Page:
I have a love/hate relationship with my DVR. I absolutely love the fact that I don’t have to be home every Thursday at 8 p.m. to watch the newest episode of Bones. Or if there are two shows on at the same time that I want to watch, I can watch one and record the other to watch later. That way I have a lot more freedom in my evenings that I would normally want to plan around television shows. If I want to turn off the TV for the evening and just revel in the silence, then I can do that and not have to worry about missing my favorites.
The hate part comes along when I have a day of nothing planned but cleaning and cooking and doing work around the house and instead of doing all that, I decide to sit down and start “catching up” on all my shows. While the flexibility of the DVR allows me to do the things I want to in through the week and other times like that, it leads to some very unproductive days when I could be doing a lot better things with my time.
My friends and I were having lunch the other day and one of them was talking about how much he loved his new DVR. He loved it so much so that sometimes in life during a conversation or during certain circumstances, that he found himself looking for the remote to rewind or fast-forward buttons, sometimes to relive the situation and sometimes to redo or get it over with (I’m paraphrasing).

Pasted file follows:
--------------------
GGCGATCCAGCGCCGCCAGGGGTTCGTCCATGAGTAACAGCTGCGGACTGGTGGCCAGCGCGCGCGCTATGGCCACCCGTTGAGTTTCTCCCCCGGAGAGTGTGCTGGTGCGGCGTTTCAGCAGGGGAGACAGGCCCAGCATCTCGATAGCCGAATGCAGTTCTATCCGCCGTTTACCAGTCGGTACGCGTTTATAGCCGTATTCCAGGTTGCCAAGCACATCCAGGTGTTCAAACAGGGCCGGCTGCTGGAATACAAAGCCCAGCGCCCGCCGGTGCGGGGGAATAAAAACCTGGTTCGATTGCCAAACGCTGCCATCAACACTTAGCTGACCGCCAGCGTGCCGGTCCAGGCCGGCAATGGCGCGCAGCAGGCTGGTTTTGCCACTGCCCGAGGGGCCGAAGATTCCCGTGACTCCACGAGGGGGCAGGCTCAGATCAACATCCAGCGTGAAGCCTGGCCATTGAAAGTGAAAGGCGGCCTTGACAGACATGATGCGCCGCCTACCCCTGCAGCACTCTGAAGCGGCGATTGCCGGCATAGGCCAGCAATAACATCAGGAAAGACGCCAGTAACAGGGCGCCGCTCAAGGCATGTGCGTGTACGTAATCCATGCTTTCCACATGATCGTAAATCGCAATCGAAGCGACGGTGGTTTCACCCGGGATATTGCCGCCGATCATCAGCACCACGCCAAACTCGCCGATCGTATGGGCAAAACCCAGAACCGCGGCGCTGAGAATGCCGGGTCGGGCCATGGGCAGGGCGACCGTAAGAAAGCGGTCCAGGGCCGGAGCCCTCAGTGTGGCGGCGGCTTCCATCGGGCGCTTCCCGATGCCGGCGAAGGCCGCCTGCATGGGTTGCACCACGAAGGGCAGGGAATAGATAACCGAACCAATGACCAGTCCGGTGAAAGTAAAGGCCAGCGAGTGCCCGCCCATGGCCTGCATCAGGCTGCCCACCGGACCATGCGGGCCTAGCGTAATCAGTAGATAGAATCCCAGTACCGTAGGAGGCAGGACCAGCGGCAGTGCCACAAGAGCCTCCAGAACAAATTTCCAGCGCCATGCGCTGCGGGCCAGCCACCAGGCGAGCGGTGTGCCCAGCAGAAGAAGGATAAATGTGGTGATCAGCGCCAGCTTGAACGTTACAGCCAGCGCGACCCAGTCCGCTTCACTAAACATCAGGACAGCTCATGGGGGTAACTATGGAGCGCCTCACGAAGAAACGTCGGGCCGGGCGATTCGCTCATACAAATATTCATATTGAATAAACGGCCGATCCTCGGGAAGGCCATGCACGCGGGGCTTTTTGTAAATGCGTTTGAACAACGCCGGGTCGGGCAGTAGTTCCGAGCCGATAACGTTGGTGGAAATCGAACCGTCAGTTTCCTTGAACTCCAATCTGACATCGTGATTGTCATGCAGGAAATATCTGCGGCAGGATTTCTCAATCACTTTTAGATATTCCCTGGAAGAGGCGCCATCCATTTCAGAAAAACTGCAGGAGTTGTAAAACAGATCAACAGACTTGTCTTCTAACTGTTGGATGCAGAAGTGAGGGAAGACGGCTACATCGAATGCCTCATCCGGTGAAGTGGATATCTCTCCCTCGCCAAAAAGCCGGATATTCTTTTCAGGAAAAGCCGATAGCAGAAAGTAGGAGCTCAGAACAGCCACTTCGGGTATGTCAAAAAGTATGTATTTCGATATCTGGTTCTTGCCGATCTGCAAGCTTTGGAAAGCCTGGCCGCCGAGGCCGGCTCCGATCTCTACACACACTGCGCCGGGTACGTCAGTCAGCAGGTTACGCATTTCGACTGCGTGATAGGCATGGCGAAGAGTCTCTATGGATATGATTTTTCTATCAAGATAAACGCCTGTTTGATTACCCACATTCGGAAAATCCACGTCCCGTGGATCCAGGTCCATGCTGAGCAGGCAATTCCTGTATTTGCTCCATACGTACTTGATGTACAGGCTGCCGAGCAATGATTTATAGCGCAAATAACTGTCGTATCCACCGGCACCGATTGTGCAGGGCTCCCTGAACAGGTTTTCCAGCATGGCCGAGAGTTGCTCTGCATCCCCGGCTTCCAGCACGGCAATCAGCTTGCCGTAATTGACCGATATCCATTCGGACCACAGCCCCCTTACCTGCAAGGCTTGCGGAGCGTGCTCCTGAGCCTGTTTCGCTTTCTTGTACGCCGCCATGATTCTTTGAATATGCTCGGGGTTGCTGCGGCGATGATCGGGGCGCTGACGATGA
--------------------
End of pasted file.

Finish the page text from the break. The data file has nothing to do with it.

Today would have been my cousin, Christopher’s, 26th birthday. Last Memorial Day he lost his battle with leukemia. Today I’ve kind of found myself hitting the rewind button in my mind and pictures keep coming across. All he an my brother and his younger brother ever wanted to do was wear camouflage and play flashlight tag. Out where we lived surrounded by corn fields and no lighting other than the moon and stars, you can imagine they were pretty hard to see. I remember the picture vividly of all three of them in their camouflage and their purple water guns all sitting in the apple tree in our yard. Priceless. I remember the excitement of the visits down to Kentucky to where they lived. I
loved love the hills of Kentucky.
Sometimes hitting the rewind button on a day like today is good. I remember. And then I smile. Chris was a good man, and he lived his life. He was a certified physical trainer in peak condition. He wrote a book that was reviewed here (one of my biggest dreams). In this review the guy quoted him, saying:
“I don’t know anything except that being afraid to find out is not the way I want to be. We live in a world where we have been taught to suppress rather than to express. So many times life is lived completely repressed. But when you live a repressed life, do you really live at all?” ~ Chris Crowell
I try to only hit the rewind button to remember the good things. All too often, though, it happens, and I’m drawn back into a bad scenario or a hurtful conversation and it all comes back…the bitterness and the anger and the hurt. The longer I stay in those bad rewinds, the deeper the depression gets. Is that really living?
There are also some things that I really don’t want to have to deal with and I find myself daydreaming about what’s coming up next. I’m sitting there not enjoying where God has placed me at that very moment, but instead almost worshiping where I want Him to lead me. Is that really living?
Even though Chris only got to live out 25 years on this earth, he lived them fully.
I want to live like that.
So while today I’ve been living in rewind, it was good. I remember love, and I remember laughter. I remember. And then I smile.